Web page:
Friday, May 21, 2010

Is the Western Way the best?

So, on one hand we have educators like Alfie Kohn telling us that discipline is the problem, not the solution.

On the other hand, Miss Snuffleupagus tells us this:

What I find interesting is that over the years, I have noticed that the number one thing to help black children get on the straight and narrow is to 'send them back to Africa'. The same happens if the parent chooses to 'send them back to the Caribbean' of course. As long as you catch them young enough. Do it before the age of 14, and a miracle is in store for you.
The most unruly, most deranged black boys, who know nothing of discipline and respect get shipped off to Ghana and within weeks, they are transformed. Suddenly they respect their teachers, do their homework, speak politely and obey every command.
... and this:
Are we, the teachers, the ones who are failing our children? Or rather, is it not a culture of pandering to the desires of 12 year olds that means that we fail them? The children in that school in China are superior to my children in every possible way: morally, academically, spiritually. And why? Because of their teachers' and their society's expectations, and the sheer national horror at the thought of ever lowering them. 
These are quite different messages. More generally, it seems that in western countries, schools and parents are producing children that are less disciplined, less hard-working and less respectful than kids in China or Nigeria (I also get this impression from personal experience). And this despite the fact that in the West, we throw much more money and brains in the direction of improving our children.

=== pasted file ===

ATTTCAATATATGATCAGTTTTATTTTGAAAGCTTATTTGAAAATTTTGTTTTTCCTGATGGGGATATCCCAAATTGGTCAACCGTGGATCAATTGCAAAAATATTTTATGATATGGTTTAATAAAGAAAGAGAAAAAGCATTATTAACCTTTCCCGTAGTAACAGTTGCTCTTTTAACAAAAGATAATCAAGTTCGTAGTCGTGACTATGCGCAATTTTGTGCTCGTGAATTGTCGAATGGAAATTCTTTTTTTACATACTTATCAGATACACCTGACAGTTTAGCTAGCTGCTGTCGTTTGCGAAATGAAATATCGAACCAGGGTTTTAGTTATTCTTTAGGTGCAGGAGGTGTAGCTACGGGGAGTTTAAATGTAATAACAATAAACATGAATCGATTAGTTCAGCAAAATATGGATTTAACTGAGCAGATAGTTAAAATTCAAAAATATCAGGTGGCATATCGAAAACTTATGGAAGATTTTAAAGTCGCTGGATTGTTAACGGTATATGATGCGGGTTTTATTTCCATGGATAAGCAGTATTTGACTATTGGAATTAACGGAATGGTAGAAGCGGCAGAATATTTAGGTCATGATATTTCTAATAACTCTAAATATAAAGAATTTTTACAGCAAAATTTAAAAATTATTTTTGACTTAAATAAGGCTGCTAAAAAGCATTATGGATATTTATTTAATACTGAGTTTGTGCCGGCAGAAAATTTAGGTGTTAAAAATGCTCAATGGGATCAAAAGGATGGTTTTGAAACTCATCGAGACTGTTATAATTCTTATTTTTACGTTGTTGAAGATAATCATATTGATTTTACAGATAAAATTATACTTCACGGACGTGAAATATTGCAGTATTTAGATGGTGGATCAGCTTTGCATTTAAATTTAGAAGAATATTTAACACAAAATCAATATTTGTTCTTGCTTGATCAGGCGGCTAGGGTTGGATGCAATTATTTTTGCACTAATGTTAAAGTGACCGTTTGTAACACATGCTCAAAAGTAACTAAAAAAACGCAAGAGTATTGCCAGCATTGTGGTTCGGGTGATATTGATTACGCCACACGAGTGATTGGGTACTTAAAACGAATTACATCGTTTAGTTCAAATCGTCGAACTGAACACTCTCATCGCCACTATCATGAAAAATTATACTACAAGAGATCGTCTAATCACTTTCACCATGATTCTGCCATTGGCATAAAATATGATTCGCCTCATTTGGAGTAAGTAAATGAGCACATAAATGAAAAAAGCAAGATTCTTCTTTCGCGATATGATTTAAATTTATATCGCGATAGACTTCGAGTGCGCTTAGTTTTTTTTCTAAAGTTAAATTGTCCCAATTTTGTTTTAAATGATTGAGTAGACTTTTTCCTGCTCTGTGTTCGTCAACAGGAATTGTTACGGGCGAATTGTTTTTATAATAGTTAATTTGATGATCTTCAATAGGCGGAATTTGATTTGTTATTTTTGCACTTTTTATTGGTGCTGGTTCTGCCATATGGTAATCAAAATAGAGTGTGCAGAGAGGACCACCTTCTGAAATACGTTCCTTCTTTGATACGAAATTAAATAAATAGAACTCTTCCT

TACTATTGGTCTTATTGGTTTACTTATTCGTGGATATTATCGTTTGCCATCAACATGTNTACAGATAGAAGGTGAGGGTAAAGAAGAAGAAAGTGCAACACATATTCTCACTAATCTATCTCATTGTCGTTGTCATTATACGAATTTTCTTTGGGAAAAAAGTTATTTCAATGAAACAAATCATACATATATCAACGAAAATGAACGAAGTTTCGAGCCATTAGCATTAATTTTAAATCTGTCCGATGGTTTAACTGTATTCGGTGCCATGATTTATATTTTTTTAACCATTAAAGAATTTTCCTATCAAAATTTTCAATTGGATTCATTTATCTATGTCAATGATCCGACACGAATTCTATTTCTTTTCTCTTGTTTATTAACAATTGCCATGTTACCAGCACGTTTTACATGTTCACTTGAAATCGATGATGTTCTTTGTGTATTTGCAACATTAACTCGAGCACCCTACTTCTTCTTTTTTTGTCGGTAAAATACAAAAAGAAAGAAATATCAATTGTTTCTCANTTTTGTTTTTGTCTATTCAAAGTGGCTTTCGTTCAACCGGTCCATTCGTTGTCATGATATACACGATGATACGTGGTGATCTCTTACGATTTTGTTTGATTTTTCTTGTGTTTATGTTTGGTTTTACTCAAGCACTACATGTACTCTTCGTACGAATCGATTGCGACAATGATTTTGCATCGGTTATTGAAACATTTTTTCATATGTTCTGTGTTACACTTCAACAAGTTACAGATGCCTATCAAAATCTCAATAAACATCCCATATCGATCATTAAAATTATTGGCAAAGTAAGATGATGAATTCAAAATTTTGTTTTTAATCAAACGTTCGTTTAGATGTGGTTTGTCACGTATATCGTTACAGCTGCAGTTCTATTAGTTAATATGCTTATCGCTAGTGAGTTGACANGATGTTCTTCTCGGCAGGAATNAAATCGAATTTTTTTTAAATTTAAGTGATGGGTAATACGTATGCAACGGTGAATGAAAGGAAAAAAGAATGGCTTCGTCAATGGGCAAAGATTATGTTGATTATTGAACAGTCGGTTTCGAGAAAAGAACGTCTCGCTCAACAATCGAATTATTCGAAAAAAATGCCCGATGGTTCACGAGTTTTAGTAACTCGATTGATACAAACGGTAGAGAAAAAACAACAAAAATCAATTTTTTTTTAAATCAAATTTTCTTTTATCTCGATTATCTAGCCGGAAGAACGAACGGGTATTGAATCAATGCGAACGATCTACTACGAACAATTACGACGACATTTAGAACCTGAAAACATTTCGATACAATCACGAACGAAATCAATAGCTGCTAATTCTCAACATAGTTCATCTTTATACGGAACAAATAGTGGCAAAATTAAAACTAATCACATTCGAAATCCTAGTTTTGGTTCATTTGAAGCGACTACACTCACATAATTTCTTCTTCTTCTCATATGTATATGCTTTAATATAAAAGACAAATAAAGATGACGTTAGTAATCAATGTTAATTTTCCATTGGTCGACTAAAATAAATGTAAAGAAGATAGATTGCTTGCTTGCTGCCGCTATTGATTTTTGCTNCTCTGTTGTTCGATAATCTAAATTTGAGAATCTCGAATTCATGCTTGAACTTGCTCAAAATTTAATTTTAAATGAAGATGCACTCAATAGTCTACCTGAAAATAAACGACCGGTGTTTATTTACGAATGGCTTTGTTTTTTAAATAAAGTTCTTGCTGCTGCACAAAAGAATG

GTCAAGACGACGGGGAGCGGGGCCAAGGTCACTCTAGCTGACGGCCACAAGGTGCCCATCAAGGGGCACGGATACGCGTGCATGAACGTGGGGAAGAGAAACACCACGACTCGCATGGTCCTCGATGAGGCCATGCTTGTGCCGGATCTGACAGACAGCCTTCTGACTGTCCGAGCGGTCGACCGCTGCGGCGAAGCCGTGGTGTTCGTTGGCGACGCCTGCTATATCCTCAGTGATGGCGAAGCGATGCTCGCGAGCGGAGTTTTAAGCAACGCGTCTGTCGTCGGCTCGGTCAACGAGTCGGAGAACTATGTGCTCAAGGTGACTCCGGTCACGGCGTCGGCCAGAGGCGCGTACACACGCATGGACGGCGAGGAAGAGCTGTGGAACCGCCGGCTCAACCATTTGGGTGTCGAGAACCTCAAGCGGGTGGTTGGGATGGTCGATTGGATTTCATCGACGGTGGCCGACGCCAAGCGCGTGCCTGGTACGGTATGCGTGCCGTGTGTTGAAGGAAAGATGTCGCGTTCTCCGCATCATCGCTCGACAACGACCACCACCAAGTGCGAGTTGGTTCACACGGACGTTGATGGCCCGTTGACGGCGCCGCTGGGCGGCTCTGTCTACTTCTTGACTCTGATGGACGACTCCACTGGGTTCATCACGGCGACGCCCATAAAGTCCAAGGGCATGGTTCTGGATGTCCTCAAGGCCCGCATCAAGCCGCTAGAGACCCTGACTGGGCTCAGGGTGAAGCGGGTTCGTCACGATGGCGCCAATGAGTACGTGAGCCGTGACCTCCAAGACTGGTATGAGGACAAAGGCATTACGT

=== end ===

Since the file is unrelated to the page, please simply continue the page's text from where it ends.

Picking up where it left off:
So, why do we get worse results at a higher cost? Some possible explanations
  1. Kids in China are naturally more obedient than western kids (That doesn't fit much with Miss Snuffleupagus' observation on sending kids back to Africa - nurture does seem to be playing a significant role here)
  2. Western-style education is fundamentally wrong, we've been misleaded by what's fashionable and politically correct
  3. Alfie Kohn's views are a minority - our schools would work better if they listened to his advice (for example, he agrees with Chinese parents that complimenting a kid every time he ties his goddam shoelaces is a bad idea)
  4. Western schools have the right theories, but can't implement them due to other problems - risk of lawsuits from parents, policies imposed from up high like No Child Left Behind, etc.
  5. Western-Style education is better at fostering creativity, initiative, and other skills that are more useful in a modern economy than blind obedience.
  6. Western kids are not particularly better behaved or lazier than Chinese kids, I just got a distorted impression from biased sources.
  7. Discipline isn't what the kids need - the educational system in China might be better at creating obedient and respectful eight-year-olds, but the same system is also more likely to create eighteen-year-olds that spend their time in internet cafes.
I don't know which of these explanations is the best, and am probably missing quite a few factors. Still I hope it gives a good idea for why I have quite a few reservation about "expert" advice in the West, even when that advice is backed by scientific research and doesn't seem to be under heavy academic criticism.

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